Floods, which are an annual affair in Bihar during the monsoon season, are far more pervasive this year as districts in both north and south Bihar regions are affected by the floods. The state government has set up relief camps but people complain there is neither enough food to eat nor access to medicines or lavatories.
The flooding of her house in Patna’s outskirts left no choice for Annapurna Devi but to seek shelter at the flood relief camp set up by the state government near the premises of the Patna University. At the camp, the 45-year-old is jostling for space with another 300-350 flood victims who have been displaced due to a fresh wave of floods in Bihar.
Contrary to her name, which means goddess of food and nourishment, Annapurna Devi is barely getting enough to fill her stomach as boiled rice is all that she has eaten for the last ten days, complained the hapless flood-victim.
“I’m feeling weak and irritable as rice is all I have had in the last ten days. The children in the camp are getting sick but the government has made no provisions for medicines. The living conditions in the camp are unhygienic and cramped,” Annapurna, a resident of Danapur, situated 13 kilometres away from Patna, told Gaon Connection.
“There are no proper washrooms for women as well,” she said in a voice marked by angst and helplessness. Along with her family, Annapurna had come to seek refuge at the camp on August 17 when floods inundated her village. She continues to live in the camp as floodwaters are yet to recede.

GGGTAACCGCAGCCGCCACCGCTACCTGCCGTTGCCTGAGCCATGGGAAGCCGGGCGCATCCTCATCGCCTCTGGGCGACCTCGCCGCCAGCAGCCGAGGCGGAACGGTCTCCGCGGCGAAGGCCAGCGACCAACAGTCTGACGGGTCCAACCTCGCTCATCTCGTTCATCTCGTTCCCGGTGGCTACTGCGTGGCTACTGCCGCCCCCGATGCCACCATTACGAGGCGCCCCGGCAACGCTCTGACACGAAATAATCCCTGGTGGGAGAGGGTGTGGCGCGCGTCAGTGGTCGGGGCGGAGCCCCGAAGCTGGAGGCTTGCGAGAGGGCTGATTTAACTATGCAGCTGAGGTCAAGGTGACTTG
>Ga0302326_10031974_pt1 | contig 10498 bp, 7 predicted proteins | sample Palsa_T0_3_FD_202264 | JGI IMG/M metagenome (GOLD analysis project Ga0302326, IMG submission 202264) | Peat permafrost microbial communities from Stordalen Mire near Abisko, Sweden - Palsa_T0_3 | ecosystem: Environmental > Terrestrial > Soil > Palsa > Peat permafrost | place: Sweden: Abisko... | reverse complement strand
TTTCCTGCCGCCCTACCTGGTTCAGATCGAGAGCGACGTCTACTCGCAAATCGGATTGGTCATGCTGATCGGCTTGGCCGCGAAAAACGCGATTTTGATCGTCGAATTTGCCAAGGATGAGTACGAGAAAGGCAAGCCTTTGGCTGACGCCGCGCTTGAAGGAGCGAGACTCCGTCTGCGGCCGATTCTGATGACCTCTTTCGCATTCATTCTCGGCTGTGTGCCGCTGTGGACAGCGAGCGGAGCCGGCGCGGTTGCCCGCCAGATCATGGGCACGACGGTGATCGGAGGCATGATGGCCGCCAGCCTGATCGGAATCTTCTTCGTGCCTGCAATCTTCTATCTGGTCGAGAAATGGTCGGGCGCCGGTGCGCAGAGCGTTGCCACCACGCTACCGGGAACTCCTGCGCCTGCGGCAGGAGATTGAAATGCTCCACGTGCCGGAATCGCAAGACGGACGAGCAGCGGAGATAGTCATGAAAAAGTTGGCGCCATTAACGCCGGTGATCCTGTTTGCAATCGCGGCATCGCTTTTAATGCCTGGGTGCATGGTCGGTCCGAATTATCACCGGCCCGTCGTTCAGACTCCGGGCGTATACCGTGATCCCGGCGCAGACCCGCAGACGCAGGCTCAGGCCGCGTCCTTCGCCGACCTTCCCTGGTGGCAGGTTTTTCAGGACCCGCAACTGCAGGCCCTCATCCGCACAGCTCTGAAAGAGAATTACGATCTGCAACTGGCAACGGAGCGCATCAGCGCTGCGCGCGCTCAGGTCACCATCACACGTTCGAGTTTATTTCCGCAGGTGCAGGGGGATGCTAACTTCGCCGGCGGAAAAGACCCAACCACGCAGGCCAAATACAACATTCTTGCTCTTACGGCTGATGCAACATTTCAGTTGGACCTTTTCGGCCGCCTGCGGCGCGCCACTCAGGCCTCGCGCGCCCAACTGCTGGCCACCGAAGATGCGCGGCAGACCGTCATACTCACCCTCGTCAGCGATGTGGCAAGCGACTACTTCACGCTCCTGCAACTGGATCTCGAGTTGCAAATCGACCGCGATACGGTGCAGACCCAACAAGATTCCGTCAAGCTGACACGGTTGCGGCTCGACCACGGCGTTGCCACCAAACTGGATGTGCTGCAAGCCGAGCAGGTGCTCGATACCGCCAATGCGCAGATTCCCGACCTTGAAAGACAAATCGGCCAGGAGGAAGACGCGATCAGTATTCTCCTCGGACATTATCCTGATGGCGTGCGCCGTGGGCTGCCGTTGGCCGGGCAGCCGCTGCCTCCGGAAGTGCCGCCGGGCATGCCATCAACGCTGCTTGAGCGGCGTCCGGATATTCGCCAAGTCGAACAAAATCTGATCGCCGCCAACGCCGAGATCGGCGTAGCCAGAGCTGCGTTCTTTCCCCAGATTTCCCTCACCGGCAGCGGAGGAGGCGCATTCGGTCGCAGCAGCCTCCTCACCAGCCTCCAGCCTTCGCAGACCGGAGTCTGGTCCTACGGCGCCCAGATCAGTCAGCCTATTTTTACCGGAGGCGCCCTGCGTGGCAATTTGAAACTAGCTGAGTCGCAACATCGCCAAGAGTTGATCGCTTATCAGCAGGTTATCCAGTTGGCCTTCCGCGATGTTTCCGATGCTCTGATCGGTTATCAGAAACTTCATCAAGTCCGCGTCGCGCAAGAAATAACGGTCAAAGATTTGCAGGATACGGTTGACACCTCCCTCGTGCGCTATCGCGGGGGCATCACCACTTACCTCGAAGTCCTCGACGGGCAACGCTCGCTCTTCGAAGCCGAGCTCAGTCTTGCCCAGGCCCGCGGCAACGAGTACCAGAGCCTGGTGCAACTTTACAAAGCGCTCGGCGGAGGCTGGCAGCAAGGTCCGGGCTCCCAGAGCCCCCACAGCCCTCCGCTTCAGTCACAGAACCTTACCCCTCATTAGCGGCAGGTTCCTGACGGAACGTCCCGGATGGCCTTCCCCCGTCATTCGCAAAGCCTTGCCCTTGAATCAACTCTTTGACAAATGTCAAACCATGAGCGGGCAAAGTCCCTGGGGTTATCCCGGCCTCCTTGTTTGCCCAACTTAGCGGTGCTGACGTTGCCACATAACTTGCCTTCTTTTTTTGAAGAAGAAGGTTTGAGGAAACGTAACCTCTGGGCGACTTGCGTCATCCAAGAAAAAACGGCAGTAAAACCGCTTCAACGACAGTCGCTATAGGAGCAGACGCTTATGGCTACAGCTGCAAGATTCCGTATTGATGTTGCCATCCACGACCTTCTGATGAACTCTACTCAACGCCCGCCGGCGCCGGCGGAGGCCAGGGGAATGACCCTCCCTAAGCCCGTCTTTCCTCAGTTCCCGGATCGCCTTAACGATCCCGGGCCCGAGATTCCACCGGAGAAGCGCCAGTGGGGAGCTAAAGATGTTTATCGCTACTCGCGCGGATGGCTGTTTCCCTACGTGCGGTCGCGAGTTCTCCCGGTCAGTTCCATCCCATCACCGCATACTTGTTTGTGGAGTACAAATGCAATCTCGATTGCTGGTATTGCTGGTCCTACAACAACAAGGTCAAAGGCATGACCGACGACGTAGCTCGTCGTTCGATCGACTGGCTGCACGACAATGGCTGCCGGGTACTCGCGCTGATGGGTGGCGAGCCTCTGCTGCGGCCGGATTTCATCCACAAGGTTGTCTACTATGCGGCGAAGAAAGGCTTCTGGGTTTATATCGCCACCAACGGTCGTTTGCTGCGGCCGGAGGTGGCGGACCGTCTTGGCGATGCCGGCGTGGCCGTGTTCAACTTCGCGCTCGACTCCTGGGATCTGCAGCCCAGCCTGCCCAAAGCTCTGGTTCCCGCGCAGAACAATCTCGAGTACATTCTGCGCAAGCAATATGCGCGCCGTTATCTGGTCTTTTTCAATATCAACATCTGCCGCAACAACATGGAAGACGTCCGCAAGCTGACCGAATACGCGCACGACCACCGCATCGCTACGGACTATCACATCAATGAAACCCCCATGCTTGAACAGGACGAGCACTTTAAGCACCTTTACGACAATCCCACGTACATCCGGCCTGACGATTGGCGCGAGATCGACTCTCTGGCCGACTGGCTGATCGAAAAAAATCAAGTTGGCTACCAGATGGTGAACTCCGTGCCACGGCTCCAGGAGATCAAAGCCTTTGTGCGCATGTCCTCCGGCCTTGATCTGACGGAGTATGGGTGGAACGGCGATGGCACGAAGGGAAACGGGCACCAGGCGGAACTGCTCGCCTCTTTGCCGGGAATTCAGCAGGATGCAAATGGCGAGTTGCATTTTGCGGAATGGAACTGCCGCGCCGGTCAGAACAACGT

Since the beginning of the southwest monsoon season in June, Bihar, which is India’s most flood-prone state, has been facing a series of floods. Limited mostly to the north Bihar region, the floods this year have also affected districts in south Bihar, which is predominantly known for water scarcity and droughts.
As per the latest information of the Central Water Commission, under the Ministry of Jal Shakti, rivers in Bihar continue to flow at severe flood levels with a rising trend. Gandak river in Gopalganj, Kosi river in Khagaria, continue to flow above the danger mark.
As per the official flood data of August 20, at least 2,570 villages in 15 districts of the state are facing floods that have affected a population of 3.74 million. The state government has set up 75 flood relief camps and is also running community kitchens to serve cooked food to the affected people. However, the needs of the flood-hit population are way beyond the state machinery is able to respond to.
Twenty-seven-year-old Asha, a mother of three children, is also living in the flood relief camp where Annapurna Devi is spending her time. According to Asha, the first meal of the day was served at around 1 pm, which consisted of boiled rice and some daal (pulses).
“My children have been running a fever for the past few days but there’s no nutritious food around to feed them; even medicines are a luxury here,” said the young mother. “It feels terrible to eat food while my children are unwell and suffering. Even I feel famished as rice is all I have eaten for almost a week now,” she complained.